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Making Your Air Conditioner Generator Friendly

June 7, 2009 by Mark Corgan · 11 Comments  
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Some RV air conditioners have a difficult time starting when using a generator, especially portable generators. There are a number of factors that contribute to hard starting but most often it’s because there is not enough available power to start the compressor quickly. The compressor motor in a typical RV air conditioner system can draw a tremendous amount of current during it’s start-up time. This can be as high as 50 amps for a typical 15,000 BTU A/C on a hot day. All but the largest of RV generators can struggle to provide this kind of power without significant voltage droop. Not having enough voltage and current to start the A/C compressor, the generator goes in to overload and pops it’s circuit breaker. What can be done to help this situation? Modify your RV air conditioner with a hard start boost capacitor.What is a hard start boost capacitor you ask? It’s an electrical device that is added to your A/C system to provide a short term power boost that assists compressor starting. The capacitor stores electricity and provides it all at once when the compressor is starting. Most newer RV air conditioners may already have a booster capacitor, but they tend to be a bit undersized. So even those that do have them, can still benefit from this mod.

A typical RV A/C provides 13,500 BTU of cooling, and generally requires a generator that has a minimum surge rating of 3500 watts. Many of the popular portable generators, such as the Honda EU2000 or the Yamaha 2400i, cannot provide this level of surge power. Many folks have tried starting their A/Cs using these generators, and while a few have been successful, most have not. Those that were successful likely had a boost capacitor installed.

If after installing a boost capacitor you still have start-up problems using a small generator, here are a few tips that can help get your A/C going.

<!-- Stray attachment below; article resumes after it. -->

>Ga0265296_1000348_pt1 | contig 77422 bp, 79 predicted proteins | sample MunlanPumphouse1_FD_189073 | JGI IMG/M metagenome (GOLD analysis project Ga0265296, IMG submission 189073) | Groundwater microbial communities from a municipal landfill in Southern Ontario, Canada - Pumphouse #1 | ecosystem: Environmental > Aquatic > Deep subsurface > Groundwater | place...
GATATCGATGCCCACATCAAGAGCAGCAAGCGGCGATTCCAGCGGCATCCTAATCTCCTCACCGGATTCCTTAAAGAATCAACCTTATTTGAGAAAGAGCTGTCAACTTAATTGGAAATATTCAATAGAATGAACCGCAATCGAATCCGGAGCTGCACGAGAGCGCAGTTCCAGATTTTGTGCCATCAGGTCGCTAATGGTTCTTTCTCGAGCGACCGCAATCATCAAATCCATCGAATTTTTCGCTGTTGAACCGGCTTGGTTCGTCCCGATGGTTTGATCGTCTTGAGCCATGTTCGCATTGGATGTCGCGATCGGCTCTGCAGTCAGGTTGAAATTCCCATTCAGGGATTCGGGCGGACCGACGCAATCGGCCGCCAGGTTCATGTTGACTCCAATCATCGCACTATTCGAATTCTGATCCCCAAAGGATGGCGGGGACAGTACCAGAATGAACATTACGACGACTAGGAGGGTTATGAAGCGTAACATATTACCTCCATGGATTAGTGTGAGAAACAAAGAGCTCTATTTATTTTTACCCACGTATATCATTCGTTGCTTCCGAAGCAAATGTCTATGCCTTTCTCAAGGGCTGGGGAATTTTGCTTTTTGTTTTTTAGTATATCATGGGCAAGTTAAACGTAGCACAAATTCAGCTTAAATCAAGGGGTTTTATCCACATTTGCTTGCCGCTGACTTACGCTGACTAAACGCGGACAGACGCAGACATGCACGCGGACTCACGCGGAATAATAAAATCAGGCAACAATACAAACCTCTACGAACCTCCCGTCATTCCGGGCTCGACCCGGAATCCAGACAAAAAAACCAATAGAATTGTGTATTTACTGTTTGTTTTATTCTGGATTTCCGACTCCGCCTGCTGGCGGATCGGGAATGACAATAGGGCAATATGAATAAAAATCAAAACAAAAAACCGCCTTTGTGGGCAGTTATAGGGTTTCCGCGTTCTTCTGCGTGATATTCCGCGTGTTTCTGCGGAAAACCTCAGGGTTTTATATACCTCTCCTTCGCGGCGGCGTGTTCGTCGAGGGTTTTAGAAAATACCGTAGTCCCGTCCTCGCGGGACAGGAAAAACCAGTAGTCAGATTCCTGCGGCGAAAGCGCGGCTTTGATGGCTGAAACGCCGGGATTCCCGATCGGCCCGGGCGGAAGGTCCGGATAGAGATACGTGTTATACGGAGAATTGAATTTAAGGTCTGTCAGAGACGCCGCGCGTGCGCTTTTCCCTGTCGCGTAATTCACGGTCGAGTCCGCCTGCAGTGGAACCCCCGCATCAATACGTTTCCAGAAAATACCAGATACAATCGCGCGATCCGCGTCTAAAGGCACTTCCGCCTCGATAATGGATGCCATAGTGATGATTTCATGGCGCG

1. Turn off all AC breakers except for the main power and A/C breakers. This ensures that the battery charger and no other AC accessories are demanding power and thus reducing available start-up power to the A/C.
  2. If your generator has an economy switch, be sure to switch it off economy. This ensures the generator is at it’s highest speed which can provide the required power more quickly.
  3. If tips 1 and 2 don’t work, there are 2 possibilities: your generator is too undersized even with a boost capacitor, or you are at too high of an altitude. Generator power decreases by around 3% for every 1000 feet of altitude. If you are at 5000 feet, then your generator will produce 15% less power. That might be just the missing amount you need to get the A/C compressor going.

I personally use a Kipor KGE3500i inverter generator which has a surge rating of 3500 watts and a run rating of 2800 watts. At high altitudes, I have to switch the economy switch off or my TT’s 13,500 BTU A/C will refuse to start. And I have a boost capacitor installed! Only at sea level will the generator start the A/C on economy.

For more information, tips, pictures of how to install a hard start boost capacitor, and where you can buy one, head on over to ModmyRV.com and have a look at this article:

http://www.modmyrv.com/2009/05/27/rv-air-conditioner-hard-start-capacitor

Happy modding!

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Comments

11 Responses to “Making Your Air Conditioner Generator Friendly”

  1. Dave Planitzer on June 7th, 2009 1:37 pm